• Only specific tranches of the loan may qualify as an un-businesslike loan; and

  • The arm’s-length interest expenses relating to the other tranches of the loan remain deductible for corporate income tax purposes.

Anti-base erosion rules

Currently, at-arm’s-length interest expenses can be denied if the Dutch anti-base erosion rule applies. The anti-base erosion rule denies the deduction of interest paid by a Dutch corporate taxpayer to a related party in so far as the relevant debt is connected with a ‘tainted transaction’ (such as acquisition of shares in a related company), unless one of the rebuttal rules can be invoked.

Under the rebuttal rules, the Dutch corporate taxpayer must demonstrate that:

  • The interest income is subject to an effective tax rate of 10%; or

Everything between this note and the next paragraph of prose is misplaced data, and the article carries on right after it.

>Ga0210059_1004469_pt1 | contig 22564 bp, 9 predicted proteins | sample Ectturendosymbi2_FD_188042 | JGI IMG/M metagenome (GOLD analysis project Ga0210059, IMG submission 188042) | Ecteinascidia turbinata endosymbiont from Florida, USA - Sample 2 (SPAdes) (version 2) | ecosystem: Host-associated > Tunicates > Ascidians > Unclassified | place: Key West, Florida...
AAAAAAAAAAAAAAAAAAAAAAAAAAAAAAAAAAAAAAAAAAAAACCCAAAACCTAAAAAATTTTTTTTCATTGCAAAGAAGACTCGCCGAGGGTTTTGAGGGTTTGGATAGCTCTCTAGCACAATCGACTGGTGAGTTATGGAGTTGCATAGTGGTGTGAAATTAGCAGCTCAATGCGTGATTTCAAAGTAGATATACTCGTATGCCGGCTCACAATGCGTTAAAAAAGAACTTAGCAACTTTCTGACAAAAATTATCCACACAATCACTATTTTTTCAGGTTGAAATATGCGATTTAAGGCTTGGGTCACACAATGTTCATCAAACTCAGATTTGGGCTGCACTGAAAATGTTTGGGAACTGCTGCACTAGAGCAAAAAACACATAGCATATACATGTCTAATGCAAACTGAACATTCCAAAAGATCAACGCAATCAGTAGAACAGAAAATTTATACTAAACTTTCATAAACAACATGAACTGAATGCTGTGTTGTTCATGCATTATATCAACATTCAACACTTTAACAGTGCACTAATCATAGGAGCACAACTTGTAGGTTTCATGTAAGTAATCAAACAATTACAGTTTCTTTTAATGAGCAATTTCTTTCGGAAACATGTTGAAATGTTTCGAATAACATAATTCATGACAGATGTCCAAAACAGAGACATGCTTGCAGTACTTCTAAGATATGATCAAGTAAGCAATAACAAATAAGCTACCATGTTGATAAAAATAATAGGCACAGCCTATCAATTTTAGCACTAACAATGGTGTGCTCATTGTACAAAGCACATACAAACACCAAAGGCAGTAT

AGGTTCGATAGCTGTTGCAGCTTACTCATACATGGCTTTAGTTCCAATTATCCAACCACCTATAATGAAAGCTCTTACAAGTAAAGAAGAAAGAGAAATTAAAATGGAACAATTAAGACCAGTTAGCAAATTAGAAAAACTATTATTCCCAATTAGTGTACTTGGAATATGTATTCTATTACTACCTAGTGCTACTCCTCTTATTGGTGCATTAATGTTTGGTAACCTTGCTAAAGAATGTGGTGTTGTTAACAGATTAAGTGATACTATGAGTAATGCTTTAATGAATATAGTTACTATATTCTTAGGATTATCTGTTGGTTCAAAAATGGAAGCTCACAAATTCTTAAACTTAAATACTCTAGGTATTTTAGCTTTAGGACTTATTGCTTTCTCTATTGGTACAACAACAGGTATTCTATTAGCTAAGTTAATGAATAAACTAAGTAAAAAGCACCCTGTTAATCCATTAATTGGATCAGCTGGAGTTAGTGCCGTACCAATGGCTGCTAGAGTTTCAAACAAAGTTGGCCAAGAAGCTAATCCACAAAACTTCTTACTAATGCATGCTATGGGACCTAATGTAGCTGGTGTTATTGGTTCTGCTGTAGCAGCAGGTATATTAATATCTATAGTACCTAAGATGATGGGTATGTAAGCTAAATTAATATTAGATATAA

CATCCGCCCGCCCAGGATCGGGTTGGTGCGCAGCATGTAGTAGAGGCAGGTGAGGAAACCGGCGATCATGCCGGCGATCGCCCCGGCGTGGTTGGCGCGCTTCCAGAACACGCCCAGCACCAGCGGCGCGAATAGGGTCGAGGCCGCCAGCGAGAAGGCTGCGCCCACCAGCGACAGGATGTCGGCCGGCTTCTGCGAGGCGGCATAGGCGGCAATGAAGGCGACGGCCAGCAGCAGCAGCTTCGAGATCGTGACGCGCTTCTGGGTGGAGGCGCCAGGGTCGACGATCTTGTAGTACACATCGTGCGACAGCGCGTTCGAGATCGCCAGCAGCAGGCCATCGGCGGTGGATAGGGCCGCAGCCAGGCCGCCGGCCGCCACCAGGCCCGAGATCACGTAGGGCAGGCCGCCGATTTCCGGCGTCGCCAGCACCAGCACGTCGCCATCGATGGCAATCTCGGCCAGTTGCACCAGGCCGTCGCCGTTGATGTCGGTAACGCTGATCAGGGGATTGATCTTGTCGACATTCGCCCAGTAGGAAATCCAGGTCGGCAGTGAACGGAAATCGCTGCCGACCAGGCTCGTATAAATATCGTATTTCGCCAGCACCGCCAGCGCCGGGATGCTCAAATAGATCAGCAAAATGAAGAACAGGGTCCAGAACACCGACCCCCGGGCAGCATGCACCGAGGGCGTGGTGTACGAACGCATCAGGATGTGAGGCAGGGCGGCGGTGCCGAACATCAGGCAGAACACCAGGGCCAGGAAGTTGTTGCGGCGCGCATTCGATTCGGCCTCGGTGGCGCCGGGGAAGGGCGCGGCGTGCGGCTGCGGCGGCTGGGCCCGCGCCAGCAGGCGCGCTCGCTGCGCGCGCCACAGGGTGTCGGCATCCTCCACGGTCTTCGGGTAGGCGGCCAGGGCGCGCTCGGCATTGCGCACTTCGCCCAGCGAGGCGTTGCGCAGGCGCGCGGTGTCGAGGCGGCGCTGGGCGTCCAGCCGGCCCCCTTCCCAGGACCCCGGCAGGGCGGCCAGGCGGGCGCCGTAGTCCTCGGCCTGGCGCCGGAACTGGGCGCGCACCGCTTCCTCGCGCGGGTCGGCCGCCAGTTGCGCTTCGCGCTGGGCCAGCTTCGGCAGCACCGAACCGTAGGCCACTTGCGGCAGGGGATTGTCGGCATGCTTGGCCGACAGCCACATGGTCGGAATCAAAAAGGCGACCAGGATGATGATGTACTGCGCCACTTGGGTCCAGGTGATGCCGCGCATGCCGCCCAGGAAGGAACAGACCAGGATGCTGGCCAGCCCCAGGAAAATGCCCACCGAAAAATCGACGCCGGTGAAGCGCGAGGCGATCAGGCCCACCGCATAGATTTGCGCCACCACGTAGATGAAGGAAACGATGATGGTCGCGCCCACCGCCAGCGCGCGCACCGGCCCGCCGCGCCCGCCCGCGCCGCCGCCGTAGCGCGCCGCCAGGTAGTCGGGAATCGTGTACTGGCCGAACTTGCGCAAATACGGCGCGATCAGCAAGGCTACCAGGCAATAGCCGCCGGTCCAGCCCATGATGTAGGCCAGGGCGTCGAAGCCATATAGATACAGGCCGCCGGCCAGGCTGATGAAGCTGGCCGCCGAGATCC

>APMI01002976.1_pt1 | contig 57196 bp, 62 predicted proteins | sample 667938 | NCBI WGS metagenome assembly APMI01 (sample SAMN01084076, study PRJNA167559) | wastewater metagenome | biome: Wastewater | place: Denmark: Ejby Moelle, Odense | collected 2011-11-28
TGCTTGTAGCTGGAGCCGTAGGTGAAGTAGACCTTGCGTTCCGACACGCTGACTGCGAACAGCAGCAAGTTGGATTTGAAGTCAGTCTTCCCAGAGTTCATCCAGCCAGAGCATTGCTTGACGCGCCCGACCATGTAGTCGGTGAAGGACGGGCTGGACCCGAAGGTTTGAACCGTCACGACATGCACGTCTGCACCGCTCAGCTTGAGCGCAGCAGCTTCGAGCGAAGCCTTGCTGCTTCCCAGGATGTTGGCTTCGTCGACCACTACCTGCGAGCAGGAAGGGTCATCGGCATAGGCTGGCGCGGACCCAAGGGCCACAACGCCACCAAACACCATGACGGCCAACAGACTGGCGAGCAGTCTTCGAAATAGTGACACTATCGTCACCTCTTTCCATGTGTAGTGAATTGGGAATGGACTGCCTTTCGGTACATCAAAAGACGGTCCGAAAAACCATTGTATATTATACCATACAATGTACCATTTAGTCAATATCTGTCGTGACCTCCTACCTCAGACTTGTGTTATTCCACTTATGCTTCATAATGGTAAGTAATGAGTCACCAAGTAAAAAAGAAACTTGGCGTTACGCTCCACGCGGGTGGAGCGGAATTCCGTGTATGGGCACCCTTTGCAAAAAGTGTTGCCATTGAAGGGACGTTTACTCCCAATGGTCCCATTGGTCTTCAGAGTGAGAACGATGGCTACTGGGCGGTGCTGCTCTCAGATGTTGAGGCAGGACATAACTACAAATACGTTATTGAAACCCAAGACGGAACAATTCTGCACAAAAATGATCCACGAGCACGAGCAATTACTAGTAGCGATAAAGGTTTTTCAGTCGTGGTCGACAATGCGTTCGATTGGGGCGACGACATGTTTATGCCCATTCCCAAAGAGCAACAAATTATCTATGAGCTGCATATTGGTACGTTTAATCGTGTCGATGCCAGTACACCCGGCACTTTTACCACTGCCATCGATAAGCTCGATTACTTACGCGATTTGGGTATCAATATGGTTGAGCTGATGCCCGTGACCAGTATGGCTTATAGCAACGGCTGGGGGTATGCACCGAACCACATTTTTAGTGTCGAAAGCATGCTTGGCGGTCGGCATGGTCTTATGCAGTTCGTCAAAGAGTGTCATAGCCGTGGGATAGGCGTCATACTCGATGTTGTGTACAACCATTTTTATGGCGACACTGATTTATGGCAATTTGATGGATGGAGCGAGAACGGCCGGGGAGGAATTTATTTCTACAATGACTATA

• The relevant transactions (i.e., the funding and the connected tainted transaction) are based on sound business reasons.

If one of the rebuttal rules can be invoked, the interest expenses remain deductible.

The Lexel case

Under EU law, a domestic measure aimed at preventing tax evasion or tax avoidance by restricting interest deduction is in principle allowed if it targets ‘purely artificial arrangements’; i.e., arrangements without any underlying commercial justification.

The CJEU ruled that transactions that are carried out at arm’s length should not qualify as purely artificial arrangements. Moreover, the principle of proportionality requires that the denial of a deduction of interest should be limited to the proportion exceeding the arm’s-length interest rate.

Therefore, the Swedish domestic measure (which restricts interest deduction on related-party debt if the main reason for incurring such debt is receiving a substantial tax benefit) was considered in violation of EU law.